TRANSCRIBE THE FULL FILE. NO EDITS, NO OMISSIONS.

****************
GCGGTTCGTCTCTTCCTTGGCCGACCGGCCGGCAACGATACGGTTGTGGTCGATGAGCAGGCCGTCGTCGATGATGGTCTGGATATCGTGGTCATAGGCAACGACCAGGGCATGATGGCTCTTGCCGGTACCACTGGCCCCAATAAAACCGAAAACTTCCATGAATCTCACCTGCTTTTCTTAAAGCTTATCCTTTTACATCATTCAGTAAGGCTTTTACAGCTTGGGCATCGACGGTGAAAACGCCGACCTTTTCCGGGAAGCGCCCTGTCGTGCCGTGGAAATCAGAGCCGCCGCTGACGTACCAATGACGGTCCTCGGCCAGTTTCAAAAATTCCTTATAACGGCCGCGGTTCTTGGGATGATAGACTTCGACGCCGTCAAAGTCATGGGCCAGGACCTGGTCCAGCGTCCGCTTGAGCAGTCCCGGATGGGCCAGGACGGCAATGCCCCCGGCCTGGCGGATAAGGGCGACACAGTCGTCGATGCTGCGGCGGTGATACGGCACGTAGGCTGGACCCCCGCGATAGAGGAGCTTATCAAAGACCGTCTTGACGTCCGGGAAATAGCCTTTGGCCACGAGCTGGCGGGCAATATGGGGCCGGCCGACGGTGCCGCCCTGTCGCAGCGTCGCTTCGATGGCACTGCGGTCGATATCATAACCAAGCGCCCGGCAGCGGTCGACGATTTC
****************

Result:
GCGGTTCGTCTCTTCCTTGGCCGACCGGCCGGCAACGATACGGTTGTGGTCGATGAGCAGGCCGTCGTCGATGATGGTCTGGATATCGTGGTCATAGGCAACGACCAGGGCATGATGGCTCTTGCCGGTACCACTGGCCCCAATAAAACCGAAAACTTCCATGAATCTCACCTGCTTTTCTTAAAGCTTATCCTTTTACATCATTCAGTAAGGCTTTTACAGCTTGGGCATCGACGGTGAAAACGCCGACCTTTTCCGGGAAGCGCCCTGTCGTGCCGTGGAAATCAGAGCCGCCGCTGACGTACCAATGACGGTCCTCGGCCAGTTTCAAAAATTCCTTATAACGGCCGCGGTTCTTGGGATGATAGACTTCGACGCCGTCAAAGTCATGGGCCAGGACCTGGTCCAGCGTCCGCTTGAGCAGTCCCGGATGGGCCAGGACGGCAATGCCCCCGGCCTGGCGGATAAGGGCGACACAGTCGTCGATGCTGCGGCGGTGATACGGCACGTAGGCTGGACCCCCGCGATAGAGGAGCTTATCAAAGACCGTCTTGACGTCCGGGAAATAGCCTTTGGCCACGAGCTGGCGGGCAATATGGGGCCGGCCGACGGTGCCGCCCTGTCGCAGCGTCGCTTCGATGGCACTGCGGTCGATATCATAACCAAGCGCCCGGCAGCGGTCGACGATTTC